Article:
OE Clean Screen Program

Association for Butterflies wants to help safeguard the ability for anyone, such farmers, educators and enthusiast, to raise, release and enjoy the beauty of Monarch butterflies. The freedom to do so is at risk if unhealthy, diseased Monarchs are released into the wild. Other agencies may have the ability to step in and take this privilege away.


MSBarthopods-logoIn an effort to demonstrate the health of the butterfly release industry, AFB has contracted with the University of New Mexico to accept shipments of Monarch pupae from butterfly breeders across the United States. USDA has issued permits for the university to accept pupae from east and west of the Continental Divide.

This program is open to all professional butterfly breeders, whether you are a member of our the AFB or not.  We are also offering this program to enthusiasts. Butterfly breeder and enthusiast data will be compiled separately.

The OE Clean Screen program may change over time to help us understand exactly what the industry needs. During this trial year, we are hoping for wide participation to get a baseline picture of the monarch butterfly industry.  The following FAQs are to help answer your questions. If you have further questions, please don’t hesitate to get in touch with Jodi Hopper. We look forward to answering any additional questions for you and hope that you will seriously consider participating in this program.

Forms and Submission Information

FAQs OE Clean Screen

Why is the AFB starting the OE Clean Screen program?

In the summer of 2013, Sonia Altizer, Ph.D., (A professor and the Associate Dean of Academic Affairs in the Odum School of Ecology at the University of Georgia.) and a team of well-known butterfly researchers conducted a research project to identify the number of butterflies being sold for release that were infected with OE. The result was extremely unflattering to the industry – 12 of the 14 shipments contained heavily contaminated butterflies and no shipment was OE-free. While this study has not been published, enough people know about it that it can be used against the release industry. The study covers only small number of farms and is limited. It may represent only a tiny fraction of the butterflies released and is informative but not comprehensive. However, there is absolutely no way that this is good news for us. Despite our claims to the contrary, there are reasons to believe that a number of farms are not keeping up the standards the AFB Code of Ethics require.

What does the OE Clean Screen Program hope to achieve?

Our goals are:

  • To collect data which better represents the monarch butterfly industry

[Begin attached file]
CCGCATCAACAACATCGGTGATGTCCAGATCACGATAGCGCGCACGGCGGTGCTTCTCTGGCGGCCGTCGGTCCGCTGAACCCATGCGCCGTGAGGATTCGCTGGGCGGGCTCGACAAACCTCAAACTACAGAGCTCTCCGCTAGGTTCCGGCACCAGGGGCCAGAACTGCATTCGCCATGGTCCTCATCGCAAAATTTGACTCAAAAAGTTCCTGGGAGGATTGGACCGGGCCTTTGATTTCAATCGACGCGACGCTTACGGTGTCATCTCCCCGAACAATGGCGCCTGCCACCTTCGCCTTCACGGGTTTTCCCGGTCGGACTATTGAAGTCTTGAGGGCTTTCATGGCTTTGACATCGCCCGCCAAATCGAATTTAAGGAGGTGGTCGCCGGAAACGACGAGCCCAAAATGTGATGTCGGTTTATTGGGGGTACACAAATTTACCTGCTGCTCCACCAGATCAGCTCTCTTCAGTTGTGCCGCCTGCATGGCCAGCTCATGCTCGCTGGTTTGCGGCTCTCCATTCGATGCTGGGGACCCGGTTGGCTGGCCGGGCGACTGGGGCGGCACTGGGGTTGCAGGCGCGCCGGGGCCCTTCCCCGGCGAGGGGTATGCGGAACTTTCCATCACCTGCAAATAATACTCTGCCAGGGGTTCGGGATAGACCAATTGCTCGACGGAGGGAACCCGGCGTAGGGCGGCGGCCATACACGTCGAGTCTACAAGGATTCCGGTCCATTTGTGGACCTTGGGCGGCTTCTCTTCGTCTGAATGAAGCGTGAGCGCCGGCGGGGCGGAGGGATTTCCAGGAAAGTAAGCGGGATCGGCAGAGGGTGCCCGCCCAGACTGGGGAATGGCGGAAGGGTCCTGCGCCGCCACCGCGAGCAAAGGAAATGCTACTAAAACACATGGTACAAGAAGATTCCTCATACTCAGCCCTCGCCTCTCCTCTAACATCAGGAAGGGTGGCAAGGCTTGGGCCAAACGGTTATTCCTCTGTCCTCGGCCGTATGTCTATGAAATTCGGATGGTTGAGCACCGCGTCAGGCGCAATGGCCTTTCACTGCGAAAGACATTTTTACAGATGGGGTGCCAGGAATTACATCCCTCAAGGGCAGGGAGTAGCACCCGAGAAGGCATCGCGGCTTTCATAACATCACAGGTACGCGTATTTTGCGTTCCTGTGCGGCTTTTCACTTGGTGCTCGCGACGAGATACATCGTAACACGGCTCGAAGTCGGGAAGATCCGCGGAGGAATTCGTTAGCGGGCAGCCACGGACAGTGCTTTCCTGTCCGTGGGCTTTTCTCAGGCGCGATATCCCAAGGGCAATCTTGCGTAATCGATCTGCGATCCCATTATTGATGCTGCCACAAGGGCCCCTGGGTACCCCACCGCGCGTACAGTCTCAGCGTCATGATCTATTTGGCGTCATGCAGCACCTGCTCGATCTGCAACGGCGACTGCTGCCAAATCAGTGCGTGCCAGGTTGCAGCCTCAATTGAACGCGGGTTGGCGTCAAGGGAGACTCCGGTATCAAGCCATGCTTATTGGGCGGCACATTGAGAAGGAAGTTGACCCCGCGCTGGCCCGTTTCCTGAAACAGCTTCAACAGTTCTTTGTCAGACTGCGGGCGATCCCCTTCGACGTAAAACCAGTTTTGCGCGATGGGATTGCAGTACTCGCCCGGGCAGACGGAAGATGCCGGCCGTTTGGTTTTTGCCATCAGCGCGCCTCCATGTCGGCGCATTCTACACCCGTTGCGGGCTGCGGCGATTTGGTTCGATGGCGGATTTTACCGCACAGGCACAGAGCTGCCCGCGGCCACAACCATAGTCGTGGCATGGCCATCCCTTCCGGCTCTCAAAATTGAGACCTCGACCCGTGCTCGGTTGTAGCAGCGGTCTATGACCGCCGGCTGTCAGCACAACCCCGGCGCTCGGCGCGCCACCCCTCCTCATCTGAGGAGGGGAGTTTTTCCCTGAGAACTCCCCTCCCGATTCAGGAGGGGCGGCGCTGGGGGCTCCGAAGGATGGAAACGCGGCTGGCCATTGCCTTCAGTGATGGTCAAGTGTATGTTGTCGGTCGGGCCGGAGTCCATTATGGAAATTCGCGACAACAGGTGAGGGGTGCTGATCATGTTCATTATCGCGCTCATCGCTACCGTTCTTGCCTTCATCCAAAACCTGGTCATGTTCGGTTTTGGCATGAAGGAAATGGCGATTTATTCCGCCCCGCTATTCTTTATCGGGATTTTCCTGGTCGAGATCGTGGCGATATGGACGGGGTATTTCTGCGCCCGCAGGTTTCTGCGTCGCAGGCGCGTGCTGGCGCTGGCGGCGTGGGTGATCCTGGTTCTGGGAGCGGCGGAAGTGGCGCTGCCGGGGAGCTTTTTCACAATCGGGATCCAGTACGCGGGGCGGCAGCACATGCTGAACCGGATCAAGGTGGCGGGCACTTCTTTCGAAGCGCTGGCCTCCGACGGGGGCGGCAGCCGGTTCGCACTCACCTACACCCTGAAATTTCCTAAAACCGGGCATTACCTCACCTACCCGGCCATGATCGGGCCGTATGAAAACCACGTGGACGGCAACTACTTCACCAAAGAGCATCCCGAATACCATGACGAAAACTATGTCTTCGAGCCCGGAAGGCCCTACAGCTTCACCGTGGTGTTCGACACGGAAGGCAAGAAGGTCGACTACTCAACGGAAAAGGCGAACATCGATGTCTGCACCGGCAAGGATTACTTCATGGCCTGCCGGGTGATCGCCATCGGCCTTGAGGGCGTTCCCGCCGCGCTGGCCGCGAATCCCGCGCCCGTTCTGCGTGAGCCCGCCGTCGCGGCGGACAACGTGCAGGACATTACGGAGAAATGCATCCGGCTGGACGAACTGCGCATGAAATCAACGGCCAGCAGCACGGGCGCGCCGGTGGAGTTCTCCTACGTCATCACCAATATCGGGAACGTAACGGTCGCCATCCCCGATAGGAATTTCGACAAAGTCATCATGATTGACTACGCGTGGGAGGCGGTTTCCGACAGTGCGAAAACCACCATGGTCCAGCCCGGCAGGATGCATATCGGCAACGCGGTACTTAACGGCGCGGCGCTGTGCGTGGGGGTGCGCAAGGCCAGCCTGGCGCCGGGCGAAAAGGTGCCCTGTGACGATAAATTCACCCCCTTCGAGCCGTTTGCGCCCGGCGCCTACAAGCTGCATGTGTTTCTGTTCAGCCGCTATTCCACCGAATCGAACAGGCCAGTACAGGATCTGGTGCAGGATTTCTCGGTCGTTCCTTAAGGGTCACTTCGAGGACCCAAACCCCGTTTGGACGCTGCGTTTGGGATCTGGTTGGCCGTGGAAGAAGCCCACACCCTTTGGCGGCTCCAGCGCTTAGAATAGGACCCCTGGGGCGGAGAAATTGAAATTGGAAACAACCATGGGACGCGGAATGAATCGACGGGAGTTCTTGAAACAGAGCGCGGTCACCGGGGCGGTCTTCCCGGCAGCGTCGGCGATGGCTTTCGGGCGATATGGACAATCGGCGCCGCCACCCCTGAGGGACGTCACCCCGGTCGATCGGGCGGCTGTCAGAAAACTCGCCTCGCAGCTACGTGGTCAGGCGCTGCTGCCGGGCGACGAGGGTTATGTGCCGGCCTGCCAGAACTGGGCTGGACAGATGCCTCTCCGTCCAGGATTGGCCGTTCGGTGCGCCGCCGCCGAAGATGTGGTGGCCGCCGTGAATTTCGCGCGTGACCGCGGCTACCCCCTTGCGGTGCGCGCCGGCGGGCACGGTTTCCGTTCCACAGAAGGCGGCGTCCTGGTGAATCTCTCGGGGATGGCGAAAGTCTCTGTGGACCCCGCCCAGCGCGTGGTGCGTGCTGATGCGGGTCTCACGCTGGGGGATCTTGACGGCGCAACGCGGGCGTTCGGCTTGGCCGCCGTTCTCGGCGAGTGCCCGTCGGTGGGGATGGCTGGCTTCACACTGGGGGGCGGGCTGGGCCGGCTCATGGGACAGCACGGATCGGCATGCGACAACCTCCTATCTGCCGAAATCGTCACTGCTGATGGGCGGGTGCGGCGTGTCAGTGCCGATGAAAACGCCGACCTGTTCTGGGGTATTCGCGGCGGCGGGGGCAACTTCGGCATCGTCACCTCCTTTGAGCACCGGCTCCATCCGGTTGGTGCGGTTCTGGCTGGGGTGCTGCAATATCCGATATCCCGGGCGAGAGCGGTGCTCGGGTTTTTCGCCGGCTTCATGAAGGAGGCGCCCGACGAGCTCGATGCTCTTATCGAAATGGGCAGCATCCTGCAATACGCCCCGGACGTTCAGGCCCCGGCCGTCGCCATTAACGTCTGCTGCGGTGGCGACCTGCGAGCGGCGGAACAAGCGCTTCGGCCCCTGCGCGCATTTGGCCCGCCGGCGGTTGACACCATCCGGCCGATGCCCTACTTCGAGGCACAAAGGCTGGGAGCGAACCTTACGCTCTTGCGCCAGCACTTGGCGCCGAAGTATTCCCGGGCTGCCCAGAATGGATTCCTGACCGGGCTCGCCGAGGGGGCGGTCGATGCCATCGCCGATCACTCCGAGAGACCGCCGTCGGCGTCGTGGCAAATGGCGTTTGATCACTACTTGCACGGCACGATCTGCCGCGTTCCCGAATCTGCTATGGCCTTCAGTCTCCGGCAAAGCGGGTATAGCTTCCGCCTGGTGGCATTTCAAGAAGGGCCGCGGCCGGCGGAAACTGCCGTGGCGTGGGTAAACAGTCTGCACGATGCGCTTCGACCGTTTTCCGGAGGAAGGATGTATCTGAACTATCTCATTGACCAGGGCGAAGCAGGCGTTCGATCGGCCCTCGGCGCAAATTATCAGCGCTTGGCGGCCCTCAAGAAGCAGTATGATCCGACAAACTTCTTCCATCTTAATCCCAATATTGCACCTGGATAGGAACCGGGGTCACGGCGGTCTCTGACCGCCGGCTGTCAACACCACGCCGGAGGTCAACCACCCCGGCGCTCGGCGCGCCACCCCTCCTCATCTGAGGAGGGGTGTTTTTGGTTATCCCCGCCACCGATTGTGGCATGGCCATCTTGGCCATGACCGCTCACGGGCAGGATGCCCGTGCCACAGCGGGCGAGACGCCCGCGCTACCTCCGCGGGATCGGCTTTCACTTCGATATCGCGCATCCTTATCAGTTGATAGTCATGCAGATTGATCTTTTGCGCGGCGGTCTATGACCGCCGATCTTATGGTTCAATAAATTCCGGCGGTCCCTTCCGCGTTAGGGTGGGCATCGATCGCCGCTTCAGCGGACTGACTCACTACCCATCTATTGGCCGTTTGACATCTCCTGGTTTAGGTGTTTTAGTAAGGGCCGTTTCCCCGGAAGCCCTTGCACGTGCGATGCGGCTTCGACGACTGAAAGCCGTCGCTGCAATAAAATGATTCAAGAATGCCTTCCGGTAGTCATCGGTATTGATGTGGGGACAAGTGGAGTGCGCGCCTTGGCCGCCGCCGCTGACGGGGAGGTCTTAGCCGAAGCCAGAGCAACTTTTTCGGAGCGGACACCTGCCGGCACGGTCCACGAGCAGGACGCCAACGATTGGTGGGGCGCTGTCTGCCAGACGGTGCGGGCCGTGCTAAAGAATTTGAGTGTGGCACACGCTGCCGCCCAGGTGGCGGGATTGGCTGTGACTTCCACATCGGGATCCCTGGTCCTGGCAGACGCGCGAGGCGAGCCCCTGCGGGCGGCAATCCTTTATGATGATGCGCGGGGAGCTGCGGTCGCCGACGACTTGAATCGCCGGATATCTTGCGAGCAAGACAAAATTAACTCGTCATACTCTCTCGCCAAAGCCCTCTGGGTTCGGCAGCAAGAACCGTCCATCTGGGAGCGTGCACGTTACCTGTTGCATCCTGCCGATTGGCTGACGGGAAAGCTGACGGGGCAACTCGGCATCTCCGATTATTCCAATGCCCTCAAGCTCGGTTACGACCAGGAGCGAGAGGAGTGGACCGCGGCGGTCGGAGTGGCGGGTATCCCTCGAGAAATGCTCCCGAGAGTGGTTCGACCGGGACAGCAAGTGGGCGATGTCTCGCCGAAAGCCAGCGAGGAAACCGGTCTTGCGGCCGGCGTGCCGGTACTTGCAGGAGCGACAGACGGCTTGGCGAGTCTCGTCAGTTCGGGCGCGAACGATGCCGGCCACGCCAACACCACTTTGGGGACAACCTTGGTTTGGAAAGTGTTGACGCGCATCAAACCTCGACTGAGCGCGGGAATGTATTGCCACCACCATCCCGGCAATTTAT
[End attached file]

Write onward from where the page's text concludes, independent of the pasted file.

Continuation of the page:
• To develop a certification process that will allow informed consumers to feel confident that our monarchs are the highest quality possible.
  • To prototype a standard that may be required if the monarch is listed as threatened/endangered.
  • To successfully argue for an exemption for commercial monarch breeders if the monarch is listed as threatened/endangered.
How can I exceed the standards?

The Clean Screen rating does NOT require testing each monarch butterfly. However, you may choose to send pupae for OE testing more frequently than required as well as begin a regular disease screening program through the Association for Butterflies’ Disease Screening Co-op.

What happens if I don’t participate in the OE Clean Screen program?

Butterfly breeders who successfully participate in the OE Clean Screen program will meet a high quality standard as verified by independent third party testing. There are no punitive actions associated with not participating. Only you can decide if not participating will put you at a competitive disadvantage.

Not participating reduces our sample size, weakens our industry evaluation, and may damage the monarch butterfly industry as a whole. If the sample size is too small, we will be in a very poor position to argue that raising monarchs should be permitted if the monarch is listed as threatened/endangered.

Why should I participate?

Our industry is being threatened by the Petition for listing of monarch butterflies as threatened under the Endangered Species Act. Most breeders are conscientious and practice good breeding procedures, but the only data available indicates otherwise. Your participation will help give a more thorough and accurate indication of the level of excellence we strive for on our farms.


Will my participation really make a difference?

Absolutely. The recent release survey conducted was the single best assessment ever conducted of the industry. It was successful (and can be used in the ESA comments page) solely because so many farmers generously shared their numbers. If only 10 farms participate, this is a weak data set (as demonstrated by the OE study which used 14 farms to represent an entire industry of 60+ plus farms). If 60 farms participate, it will be compelling data. However, it does require we address the issue of OE. Sixty farms sending in contaminated butterflies will be pretty convincing evidence that everything bad said about us is true. So, let’s take this very, very seriously.